kevintporter’s review published on Letterboxd:
I think this and the preceding movie have shifted my guts around a little.
I’ve been 31 for a few weeks, yesterday was already the day I was thinking a lot about my core deficiencies. I was thinking about taste signaling (what else are we here to do??), and my public championing of kind-core canon like Little Women and Paddington makes me feel like a craven sociopath doing a pathetic impression of a nice person. "Yes I've hurt people deeply but did you know I LOVE MR ROGERS??" (I started baking and delivering goods to people this summer, taking pictures of them as tribute. That often feels commensurate with this desperation masquerading as niceness).
I was thinking about how it feels like my primary talent has been my ability to gradually surround myself with quality people and hope no one can tell the difference between me and them (We call those leeches in the civilized world)
I was thinking about, aside from the driving and the taxes, it’s remarkable how much I still feel like a slow small child, like the movie Big but it just happened in real time so I’m stuck forever and can’t go back to the little boy body I belong in. And I was thinking about the people I’ve known in my life.
When I die, if I’m not having a stroke that makes me yell “HAM!” with my last breaths, I imagine myself thinking about the people I got to know. Wonderful people, exceptional people, smart ones who were funny and silly ones who were so compassionate. With some I will rest in the comfort we made together. With a few others I’ll be haunted by them and the gaps in which I could’ve known them and didn’t.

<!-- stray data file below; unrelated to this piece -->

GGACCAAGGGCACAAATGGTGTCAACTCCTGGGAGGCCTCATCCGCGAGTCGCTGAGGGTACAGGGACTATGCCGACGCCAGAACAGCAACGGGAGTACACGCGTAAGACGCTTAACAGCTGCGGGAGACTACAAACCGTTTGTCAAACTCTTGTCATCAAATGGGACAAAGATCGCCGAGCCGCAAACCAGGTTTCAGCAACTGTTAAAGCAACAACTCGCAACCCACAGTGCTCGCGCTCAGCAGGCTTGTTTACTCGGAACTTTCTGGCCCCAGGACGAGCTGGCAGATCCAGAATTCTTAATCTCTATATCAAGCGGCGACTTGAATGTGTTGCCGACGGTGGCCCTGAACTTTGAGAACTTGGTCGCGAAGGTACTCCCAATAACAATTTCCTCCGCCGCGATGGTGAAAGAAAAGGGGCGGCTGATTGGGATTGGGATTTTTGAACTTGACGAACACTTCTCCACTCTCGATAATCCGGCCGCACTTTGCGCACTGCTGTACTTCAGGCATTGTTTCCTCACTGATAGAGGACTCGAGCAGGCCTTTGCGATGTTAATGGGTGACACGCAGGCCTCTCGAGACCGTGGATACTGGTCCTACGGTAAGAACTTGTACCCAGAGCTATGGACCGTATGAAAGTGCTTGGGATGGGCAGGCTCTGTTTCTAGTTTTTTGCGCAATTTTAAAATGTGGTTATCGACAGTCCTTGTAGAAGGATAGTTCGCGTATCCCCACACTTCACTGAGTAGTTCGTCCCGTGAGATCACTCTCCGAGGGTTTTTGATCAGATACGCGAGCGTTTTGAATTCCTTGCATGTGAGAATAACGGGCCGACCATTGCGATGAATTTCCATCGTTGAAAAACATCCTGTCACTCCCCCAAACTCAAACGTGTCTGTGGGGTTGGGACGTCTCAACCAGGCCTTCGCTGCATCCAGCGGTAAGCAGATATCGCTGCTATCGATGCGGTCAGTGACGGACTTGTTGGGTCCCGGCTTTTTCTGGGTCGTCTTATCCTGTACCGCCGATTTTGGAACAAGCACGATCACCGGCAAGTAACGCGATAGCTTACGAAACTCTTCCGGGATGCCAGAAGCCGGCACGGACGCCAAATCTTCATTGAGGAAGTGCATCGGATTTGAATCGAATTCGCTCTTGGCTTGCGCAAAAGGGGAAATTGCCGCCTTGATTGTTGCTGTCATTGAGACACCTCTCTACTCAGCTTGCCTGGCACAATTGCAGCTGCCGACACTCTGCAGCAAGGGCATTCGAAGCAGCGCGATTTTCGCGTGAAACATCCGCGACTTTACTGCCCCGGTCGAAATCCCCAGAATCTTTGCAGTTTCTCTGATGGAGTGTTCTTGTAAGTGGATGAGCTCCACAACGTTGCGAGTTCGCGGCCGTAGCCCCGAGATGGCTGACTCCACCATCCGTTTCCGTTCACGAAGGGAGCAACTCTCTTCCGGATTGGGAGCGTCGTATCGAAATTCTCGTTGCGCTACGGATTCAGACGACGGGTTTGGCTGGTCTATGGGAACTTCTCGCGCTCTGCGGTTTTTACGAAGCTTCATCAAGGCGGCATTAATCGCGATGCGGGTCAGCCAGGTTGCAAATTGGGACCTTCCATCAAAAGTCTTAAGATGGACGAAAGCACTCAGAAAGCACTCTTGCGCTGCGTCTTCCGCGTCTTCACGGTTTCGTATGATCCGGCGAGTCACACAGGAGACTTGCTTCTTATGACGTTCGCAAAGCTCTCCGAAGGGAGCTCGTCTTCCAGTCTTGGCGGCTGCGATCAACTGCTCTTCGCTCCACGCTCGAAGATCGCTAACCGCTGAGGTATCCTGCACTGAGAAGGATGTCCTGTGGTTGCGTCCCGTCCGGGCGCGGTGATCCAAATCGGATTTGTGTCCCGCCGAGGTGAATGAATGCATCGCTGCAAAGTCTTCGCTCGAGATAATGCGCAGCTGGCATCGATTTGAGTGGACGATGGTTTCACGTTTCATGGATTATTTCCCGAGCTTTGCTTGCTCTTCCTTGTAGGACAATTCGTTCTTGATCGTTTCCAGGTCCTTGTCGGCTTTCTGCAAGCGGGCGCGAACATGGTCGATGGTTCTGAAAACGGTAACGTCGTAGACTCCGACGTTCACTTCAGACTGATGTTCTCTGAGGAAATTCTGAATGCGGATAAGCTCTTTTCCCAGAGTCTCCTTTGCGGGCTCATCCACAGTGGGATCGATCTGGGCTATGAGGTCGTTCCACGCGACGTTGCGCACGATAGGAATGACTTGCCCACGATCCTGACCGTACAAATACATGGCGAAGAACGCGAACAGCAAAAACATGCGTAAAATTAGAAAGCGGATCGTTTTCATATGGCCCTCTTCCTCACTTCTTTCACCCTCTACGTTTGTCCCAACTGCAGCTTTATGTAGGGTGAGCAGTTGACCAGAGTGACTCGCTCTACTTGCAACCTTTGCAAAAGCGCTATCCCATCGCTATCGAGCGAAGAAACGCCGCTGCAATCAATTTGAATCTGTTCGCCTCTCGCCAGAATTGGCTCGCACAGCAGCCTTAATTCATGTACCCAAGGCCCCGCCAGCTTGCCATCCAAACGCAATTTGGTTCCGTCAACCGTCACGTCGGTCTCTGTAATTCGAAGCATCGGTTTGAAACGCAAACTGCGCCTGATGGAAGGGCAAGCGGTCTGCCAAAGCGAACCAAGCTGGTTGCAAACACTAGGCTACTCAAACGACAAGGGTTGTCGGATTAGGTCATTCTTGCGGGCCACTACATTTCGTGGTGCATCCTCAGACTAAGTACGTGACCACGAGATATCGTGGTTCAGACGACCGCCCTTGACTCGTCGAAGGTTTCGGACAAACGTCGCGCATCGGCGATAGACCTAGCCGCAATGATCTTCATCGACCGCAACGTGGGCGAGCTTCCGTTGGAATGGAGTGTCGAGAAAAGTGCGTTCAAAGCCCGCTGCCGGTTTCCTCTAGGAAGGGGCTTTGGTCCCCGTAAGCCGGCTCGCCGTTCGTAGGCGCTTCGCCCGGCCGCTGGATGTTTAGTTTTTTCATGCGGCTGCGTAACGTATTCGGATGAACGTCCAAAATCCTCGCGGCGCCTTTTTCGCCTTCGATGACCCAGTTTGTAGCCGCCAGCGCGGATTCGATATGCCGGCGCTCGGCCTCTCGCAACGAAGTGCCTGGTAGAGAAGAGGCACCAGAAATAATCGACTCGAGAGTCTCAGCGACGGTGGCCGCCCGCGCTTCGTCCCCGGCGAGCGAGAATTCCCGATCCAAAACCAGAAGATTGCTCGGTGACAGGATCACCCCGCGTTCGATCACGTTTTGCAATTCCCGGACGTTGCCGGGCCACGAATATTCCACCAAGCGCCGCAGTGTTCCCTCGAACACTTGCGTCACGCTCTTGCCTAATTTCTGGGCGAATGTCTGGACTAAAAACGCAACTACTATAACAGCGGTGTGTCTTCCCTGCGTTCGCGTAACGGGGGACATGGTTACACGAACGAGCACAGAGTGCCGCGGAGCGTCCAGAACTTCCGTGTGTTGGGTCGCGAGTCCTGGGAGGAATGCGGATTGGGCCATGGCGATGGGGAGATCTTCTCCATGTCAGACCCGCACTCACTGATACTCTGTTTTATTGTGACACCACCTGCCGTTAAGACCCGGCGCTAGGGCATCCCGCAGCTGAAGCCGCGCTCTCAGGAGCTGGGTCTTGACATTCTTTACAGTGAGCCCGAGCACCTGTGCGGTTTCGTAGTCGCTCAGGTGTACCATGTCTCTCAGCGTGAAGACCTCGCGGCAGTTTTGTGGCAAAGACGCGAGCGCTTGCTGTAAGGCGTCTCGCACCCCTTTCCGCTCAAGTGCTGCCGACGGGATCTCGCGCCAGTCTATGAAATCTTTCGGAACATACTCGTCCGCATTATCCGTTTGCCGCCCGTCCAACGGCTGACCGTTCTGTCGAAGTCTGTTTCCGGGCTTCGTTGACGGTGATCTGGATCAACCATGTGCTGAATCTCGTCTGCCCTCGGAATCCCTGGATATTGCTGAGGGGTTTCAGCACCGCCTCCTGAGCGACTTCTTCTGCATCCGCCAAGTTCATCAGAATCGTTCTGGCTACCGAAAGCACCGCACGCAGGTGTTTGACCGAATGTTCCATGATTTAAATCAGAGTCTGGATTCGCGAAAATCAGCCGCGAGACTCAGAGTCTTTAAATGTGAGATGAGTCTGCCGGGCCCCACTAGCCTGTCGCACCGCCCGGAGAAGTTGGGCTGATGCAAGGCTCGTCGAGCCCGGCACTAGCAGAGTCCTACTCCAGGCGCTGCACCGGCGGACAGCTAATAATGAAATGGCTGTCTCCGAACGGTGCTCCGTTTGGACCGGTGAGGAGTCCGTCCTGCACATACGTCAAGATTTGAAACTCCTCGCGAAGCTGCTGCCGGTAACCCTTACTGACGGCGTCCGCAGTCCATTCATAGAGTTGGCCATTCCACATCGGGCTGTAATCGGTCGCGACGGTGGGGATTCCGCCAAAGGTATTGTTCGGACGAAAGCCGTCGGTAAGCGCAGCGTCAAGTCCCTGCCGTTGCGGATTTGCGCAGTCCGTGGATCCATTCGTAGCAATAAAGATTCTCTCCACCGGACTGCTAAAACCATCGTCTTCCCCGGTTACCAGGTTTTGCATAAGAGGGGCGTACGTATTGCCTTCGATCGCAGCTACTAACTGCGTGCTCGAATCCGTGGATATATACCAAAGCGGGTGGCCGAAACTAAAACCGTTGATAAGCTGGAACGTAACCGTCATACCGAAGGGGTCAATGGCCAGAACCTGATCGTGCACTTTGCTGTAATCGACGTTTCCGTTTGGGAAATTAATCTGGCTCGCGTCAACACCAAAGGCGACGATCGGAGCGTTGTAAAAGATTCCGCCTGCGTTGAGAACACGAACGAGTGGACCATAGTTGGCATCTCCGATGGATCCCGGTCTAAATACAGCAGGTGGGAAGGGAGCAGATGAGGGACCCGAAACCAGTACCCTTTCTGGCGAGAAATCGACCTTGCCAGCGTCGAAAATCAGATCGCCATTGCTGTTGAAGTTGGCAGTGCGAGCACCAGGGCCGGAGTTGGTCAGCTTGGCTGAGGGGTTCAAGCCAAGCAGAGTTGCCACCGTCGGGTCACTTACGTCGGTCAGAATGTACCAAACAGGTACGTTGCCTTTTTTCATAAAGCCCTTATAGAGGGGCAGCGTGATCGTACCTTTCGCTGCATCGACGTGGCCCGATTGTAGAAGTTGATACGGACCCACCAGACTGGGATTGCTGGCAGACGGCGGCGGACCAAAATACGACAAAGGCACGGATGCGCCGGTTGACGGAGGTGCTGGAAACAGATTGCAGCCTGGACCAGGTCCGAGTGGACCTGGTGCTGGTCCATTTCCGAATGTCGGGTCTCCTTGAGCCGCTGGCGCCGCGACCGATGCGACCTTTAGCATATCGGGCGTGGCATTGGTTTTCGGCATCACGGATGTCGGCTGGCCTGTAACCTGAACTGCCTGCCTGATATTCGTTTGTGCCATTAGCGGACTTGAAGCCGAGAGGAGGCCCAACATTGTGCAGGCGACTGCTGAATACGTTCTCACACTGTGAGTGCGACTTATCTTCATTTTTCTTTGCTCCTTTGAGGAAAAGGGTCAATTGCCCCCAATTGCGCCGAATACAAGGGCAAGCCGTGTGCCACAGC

When it comes to the species of love Before Sunset is concerned with, I've felt in my life a persistent mental incompetence, like entire synapses are missing in my head that bridge the gap between the feeling and the word, the “simple action” Jesse speaks of. It’s eluded me. Or I’ve eluded it. I’ve never walked in daylight like they do. It is a feeling so base it seems chemical, but also it must be the sum of a lifetime spent making parts of myself severed and hidden. And there’s some benefit to that but it’s come at a price. I’m feeling the cost of it now.
Céline here is 32. I’m 31, and I’ve told myself a lot of stories about contentment and what really matters and how to be alive with kindness and dignity. Those stories feel like nonsense right now. When the movie finished I turned on a lamp in my living room, seething indiscriminate envy for fictional characters who walked in the daylight, communicated in tenderness, all with those open parts of themselves un-severed and unhidden, enduring capacities for joy and regret. I don’t think I’ve ever missed a plane.
This movie was great, awesome screenplay, dynamite chemistry between the two leads. Can’t wait to watch the next one, five stars!